I did my DPhil in Chris Schofield’s group in Oxford chemistry working on the biochemistry of histone methyllysine demethylase enzymes. I then did a postdoc in Oxford Chemistry and the Structural Genomics Consortium working on demethylase inhibition.
In 2013, I was awarded the William R Miller Junior Research Fellowship in Molecular Aspects of Biology at St Edmund Hall, Oxford, to work on formaldehyde biochemistry and biology.
I arrived in Leicester as a lecturer in chemical biology in November 2017, where our work has focused on defining the biology of biological aldehydes.
Understanding the functional role of formaldehyde in health and disease
My research is focused on understanding how reactions between biomolecules and reactive small molecules, most notably formaldehyde, affect biological systems in health and disease. Formaldehyde, the simplest aldehyde, is a highly-reactive and often toxic electrophile that is a by-product of enzymatic demethylation reactions in human cells. The mechanisms underpinning formaldehyde toxicity are poorly understood, which is likely a consequence of its complex and uncharacterised reactivity with biomolecules, often involving unstable intermediates. My research uses chemical/synthetic, biochemical and cellular methods to identify and characterise the complex biologically relevant chemistry of formaldehyde with biomolecules. Ultimately, we hope to define the mechanisms underpinning formaldehyde homeostasis and biology in health and disease.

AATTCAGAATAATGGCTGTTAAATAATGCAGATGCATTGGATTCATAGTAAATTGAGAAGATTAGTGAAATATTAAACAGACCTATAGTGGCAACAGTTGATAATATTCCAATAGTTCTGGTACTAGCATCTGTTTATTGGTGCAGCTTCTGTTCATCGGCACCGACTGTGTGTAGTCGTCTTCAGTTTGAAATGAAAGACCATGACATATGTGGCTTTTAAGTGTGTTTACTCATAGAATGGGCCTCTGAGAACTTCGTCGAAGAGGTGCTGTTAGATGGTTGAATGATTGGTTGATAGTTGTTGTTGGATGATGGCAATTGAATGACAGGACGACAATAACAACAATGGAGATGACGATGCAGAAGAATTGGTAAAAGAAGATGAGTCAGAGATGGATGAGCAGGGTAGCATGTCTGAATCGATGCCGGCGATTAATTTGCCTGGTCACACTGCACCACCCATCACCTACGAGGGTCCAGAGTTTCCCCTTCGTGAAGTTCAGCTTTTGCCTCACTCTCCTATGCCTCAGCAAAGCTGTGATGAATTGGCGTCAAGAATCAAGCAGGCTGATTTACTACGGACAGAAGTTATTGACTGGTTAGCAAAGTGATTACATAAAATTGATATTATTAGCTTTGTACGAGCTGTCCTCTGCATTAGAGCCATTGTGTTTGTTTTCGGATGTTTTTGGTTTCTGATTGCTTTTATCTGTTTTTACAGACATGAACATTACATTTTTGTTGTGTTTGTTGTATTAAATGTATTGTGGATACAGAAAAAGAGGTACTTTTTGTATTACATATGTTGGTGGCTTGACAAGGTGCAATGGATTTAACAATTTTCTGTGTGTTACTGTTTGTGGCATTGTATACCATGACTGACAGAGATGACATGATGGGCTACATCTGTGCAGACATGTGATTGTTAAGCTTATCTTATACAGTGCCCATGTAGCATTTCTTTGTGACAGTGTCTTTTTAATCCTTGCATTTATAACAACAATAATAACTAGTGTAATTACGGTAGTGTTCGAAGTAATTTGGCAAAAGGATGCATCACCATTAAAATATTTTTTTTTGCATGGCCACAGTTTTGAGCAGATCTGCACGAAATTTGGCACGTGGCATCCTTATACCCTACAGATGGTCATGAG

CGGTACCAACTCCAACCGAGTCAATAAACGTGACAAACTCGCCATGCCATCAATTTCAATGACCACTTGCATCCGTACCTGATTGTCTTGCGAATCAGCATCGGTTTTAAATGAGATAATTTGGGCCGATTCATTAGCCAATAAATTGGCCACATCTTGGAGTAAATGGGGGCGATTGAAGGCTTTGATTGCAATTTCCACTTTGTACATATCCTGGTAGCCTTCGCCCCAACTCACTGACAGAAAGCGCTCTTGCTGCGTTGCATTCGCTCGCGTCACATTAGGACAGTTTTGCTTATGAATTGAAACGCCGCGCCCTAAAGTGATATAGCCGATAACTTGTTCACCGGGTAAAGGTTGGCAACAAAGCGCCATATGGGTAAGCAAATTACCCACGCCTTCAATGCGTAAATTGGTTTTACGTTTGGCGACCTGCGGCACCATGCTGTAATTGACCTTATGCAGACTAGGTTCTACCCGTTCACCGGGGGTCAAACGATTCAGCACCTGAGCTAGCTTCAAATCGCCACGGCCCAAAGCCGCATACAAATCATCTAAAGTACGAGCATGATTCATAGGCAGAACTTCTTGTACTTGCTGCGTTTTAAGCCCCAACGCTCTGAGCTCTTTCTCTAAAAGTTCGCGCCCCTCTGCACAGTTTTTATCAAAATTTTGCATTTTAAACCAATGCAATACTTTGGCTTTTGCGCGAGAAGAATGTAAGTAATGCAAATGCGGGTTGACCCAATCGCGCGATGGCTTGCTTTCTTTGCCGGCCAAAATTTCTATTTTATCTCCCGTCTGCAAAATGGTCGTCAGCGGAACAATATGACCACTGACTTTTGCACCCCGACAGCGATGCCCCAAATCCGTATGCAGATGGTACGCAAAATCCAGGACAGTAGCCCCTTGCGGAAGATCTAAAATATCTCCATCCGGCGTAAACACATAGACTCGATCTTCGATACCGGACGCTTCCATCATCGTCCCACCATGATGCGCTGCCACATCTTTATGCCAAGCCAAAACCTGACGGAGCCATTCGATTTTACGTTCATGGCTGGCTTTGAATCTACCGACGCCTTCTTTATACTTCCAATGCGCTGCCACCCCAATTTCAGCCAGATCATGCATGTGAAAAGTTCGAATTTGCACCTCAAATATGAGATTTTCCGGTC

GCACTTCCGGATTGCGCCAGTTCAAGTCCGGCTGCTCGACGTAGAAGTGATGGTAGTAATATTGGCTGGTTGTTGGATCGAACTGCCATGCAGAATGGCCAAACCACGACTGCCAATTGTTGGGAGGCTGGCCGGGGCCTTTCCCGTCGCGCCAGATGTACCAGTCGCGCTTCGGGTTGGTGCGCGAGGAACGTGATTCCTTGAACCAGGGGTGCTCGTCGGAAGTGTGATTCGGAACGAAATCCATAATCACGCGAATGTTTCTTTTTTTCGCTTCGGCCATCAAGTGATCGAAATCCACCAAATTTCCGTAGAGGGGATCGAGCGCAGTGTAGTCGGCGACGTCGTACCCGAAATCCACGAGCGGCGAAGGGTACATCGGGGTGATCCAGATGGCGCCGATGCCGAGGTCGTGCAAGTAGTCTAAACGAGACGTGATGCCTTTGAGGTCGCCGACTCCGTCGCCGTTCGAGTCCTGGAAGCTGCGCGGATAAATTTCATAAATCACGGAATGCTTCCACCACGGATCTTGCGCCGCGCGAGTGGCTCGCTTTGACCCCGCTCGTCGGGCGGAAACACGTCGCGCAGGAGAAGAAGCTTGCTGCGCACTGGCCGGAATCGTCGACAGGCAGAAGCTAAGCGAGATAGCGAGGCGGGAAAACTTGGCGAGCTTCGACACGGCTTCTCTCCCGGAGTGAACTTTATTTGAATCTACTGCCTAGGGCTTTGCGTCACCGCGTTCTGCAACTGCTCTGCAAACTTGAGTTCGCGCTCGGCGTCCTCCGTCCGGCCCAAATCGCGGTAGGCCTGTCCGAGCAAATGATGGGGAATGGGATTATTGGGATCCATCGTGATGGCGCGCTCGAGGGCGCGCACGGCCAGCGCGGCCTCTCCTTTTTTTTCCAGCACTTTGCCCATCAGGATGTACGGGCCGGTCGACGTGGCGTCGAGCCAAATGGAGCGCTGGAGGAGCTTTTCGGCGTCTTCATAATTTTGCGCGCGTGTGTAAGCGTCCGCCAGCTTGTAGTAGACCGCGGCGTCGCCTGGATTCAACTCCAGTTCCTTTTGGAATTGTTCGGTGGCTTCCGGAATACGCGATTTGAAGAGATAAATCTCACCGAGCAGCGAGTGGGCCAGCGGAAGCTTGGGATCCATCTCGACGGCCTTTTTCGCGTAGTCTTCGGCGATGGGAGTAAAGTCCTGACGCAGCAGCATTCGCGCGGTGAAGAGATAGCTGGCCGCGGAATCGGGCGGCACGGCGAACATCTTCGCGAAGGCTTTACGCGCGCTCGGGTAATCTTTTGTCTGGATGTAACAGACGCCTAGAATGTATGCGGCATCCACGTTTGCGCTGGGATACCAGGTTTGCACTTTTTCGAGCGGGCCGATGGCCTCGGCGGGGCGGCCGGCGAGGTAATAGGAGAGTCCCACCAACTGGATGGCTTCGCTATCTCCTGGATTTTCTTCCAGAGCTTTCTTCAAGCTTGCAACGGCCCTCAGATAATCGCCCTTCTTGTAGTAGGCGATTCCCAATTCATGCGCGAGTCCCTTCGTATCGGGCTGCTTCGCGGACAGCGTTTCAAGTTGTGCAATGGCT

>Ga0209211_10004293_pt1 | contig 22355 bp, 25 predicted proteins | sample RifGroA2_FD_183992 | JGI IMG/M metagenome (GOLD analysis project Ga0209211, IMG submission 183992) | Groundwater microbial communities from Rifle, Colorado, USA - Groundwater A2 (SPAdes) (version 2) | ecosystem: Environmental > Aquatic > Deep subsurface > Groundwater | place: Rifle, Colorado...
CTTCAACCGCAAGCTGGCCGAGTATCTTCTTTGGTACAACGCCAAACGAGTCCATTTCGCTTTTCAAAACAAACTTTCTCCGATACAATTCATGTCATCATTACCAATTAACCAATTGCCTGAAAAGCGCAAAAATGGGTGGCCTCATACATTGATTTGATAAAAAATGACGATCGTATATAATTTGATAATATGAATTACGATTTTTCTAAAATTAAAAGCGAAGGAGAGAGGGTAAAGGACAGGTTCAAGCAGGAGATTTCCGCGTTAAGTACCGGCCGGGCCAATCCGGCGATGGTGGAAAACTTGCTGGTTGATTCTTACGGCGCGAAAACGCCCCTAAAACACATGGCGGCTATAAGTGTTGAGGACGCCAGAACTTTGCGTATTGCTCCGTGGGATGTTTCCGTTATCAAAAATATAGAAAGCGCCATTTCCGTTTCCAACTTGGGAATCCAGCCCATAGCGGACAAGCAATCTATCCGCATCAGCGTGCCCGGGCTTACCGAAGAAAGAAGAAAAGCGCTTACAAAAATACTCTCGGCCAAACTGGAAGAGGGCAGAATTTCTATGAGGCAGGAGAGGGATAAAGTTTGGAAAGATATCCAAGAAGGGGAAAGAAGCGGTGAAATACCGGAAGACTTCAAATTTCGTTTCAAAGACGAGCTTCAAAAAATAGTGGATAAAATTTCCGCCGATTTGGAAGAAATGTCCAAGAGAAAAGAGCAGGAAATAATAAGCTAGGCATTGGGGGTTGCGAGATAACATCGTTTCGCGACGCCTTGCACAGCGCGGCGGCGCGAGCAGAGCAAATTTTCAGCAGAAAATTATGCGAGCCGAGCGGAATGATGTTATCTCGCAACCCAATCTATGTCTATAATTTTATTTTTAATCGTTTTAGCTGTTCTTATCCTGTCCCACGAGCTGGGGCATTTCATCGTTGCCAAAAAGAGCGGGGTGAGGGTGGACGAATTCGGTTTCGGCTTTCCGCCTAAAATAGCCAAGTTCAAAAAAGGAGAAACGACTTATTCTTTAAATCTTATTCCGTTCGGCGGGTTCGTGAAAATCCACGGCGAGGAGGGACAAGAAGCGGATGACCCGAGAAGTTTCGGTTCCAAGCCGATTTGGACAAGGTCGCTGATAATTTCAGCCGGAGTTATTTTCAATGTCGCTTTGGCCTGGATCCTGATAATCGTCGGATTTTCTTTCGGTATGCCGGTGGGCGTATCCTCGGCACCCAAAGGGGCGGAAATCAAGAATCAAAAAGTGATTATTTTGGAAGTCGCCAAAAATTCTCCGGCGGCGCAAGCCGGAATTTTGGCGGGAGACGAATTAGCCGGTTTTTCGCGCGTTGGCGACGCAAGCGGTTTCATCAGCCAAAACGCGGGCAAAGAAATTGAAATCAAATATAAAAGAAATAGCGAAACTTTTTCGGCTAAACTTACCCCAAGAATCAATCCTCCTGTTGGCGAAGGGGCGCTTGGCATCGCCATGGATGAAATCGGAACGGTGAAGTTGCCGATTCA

Further details can be found on my group website: Hopkinson Group.